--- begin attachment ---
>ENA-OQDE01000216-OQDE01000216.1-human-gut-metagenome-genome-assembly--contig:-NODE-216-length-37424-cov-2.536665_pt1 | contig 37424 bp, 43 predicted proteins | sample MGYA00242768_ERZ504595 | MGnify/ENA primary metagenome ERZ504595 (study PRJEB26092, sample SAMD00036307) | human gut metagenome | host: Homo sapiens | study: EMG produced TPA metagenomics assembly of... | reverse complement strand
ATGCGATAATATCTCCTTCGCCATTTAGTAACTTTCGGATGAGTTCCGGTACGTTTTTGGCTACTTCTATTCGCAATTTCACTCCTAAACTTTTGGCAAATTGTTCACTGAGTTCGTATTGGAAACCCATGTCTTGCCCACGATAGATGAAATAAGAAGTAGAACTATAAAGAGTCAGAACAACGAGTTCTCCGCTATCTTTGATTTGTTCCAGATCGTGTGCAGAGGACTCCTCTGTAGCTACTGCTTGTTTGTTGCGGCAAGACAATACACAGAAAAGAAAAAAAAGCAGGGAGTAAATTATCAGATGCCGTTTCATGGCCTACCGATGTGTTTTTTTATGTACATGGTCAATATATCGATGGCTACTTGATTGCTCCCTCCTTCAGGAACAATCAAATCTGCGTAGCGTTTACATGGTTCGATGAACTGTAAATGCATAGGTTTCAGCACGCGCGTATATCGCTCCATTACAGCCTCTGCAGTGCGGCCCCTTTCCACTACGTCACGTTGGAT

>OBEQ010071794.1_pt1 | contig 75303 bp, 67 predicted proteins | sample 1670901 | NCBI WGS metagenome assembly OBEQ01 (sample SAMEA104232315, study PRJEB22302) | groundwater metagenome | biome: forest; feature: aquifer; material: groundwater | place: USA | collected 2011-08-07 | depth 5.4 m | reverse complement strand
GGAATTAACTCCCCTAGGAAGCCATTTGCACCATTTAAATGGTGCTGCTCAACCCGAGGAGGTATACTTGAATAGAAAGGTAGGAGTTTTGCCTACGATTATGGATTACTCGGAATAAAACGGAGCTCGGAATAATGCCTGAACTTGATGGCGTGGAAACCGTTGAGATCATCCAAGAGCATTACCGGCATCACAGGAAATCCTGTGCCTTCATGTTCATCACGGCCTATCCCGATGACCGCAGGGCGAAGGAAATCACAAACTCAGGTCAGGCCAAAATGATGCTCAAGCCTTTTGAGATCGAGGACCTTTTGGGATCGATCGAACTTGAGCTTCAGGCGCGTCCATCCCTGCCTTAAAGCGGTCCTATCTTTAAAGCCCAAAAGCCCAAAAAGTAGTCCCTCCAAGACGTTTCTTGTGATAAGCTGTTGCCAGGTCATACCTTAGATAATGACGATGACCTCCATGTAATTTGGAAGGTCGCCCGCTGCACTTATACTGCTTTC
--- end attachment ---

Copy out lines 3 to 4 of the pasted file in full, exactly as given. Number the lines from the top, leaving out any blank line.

>OBEQ010071794.1_pt1 | contig 75303 bp, 67 predicted proteins | sample 1670901 | NCBI WGS metagenome assembly OBEQ01 (sample SAMEA104232315, study PRJEB22302) | groundwater metagenome | biome: forest; feature: aquifer; material: groundwater | place: USA | collected 2011-08-07 | depth 5.4 m | reverse complement strand
GGAATTAACTCCCCTAGGAAGCCATTTGCACCATTTAAATGGTGCTGCTCAACCCGAGGAGGTATACTTGAATAGAAAGGTAGGAGTTTTGCCTACGATTATGGATTACTCGGAATAAAACGGAGCTCGGAATAATGCCTGAACTTGATGGCGTGGAAACCGTTGAGATCATCCAAGAGCATTACCGGCATCACAGGAAATCCTGTGCCTTCATGTTCATCACGGCCTATCCCGATGACCGCAGGGCGAAGGAAATCACAAACTCAGGTCAGGCCAAAATGATGCTCAAGCCTTTTGAGATCGAGGACCTTTTGGGATCGATCGAACTTGAGCTTCAGGCGCGTCCATCCCTGCCTTAAAGCGGTCCTATCTTTAAAGCCCAAAAGCCCAAAAAGTAGTCCCTCCAAGACGTTTCTTGTGATAAGCTGTTGCCAGGTCATACCTTAGATAATGACGATGACCTCCATGTAATTTGGAAGGTCGCCCGCTGCACTTATACTGCTTTC